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We can put these expressions together to create a function definition that works. However, on examination, we find that one of the local variables is unneeded!

The function definition looks like this:

```
;;; First subtractive version.
(defun triangle (number-of-rows)
"Add up the number of pebbles in a triangle."
(let ((total 0)
(number-of-pebbles-in-row number-of-rows))
(while (> number-of-pebbles-in-row 0)
(setq total (+ total number-of-pebbles-in-row))
(setq number-of-pebbles-in-row
(1- number-of-pebbles-in-row)))
total))
```

As written, this function works.

However, we do not need `number-of-pebbles-in-row`

.

When the `triangle`

function is evaluated, the symbol
`number-of-rows`

will be bound to a number, giving it an initial
value. That number can be changed in the body of the function as if
it were a local variable, without any fear that such a change will
effect the value of the variable outside of the function. This is a
very useful characteristic of Lisp; it means that the variable
`number-of-rows`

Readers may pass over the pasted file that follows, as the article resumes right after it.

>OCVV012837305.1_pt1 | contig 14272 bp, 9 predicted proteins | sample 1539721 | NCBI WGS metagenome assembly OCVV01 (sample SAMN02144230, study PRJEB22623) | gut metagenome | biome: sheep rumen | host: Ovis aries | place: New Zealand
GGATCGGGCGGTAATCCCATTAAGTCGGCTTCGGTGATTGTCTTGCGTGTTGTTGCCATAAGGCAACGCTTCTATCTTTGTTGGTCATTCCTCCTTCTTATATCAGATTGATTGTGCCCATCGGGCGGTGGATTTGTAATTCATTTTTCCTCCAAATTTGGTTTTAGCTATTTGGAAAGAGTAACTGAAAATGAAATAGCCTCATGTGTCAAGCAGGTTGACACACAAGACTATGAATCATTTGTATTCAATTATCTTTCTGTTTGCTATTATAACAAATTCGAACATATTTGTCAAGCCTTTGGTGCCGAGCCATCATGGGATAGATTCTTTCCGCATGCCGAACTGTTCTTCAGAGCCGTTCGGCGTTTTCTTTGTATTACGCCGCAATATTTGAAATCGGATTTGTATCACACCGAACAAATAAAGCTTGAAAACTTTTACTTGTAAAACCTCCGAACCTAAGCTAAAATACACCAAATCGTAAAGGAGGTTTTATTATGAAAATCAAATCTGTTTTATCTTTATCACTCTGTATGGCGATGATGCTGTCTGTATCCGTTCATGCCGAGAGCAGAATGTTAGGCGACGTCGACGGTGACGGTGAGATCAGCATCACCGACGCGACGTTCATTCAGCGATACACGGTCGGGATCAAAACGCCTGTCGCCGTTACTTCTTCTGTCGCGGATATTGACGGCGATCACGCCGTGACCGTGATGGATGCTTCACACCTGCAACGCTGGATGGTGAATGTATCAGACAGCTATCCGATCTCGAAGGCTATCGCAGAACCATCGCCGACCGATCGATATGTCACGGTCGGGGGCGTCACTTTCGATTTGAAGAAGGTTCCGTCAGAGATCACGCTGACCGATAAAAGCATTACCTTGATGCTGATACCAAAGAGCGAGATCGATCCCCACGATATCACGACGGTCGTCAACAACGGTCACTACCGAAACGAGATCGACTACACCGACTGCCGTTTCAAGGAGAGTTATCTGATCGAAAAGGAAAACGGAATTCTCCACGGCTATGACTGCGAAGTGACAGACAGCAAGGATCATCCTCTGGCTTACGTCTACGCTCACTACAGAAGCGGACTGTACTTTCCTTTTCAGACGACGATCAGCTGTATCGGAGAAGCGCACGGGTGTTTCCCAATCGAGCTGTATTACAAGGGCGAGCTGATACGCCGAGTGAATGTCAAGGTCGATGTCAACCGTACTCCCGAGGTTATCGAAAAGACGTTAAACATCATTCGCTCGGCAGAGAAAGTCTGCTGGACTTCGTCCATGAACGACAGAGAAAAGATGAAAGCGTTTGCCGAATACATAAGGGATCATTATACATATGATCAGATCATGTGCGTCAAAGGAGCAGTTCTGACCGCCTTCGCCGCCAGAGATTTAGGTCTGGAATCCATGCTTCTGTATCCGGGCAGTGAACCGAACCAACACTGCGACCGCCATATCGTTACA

can be used anywhere in the function where
`number-of-pebbles-in-row`

is used.

Here is a second version of the function written a bit more cleanly:

```
(defun triangle (number) ; Second version.
"Return sum of numbers 1 through NUMBER inclusive."
(let ((total 0))
(while (> number 0)
(setq total (+ total number))
(setq number (1- number)))
total))
```

In brief, a properly written `while`

loop will consist of three parts:

- A test that will return false after the loop has repeated itself the correct number of times.
- An expression the evaluation of which will return the value desired after being repeatedly evaluated.
- An expression to change the value passed to the true-or-false-test so that the test returns false after the loop has repeated itself the right number of times.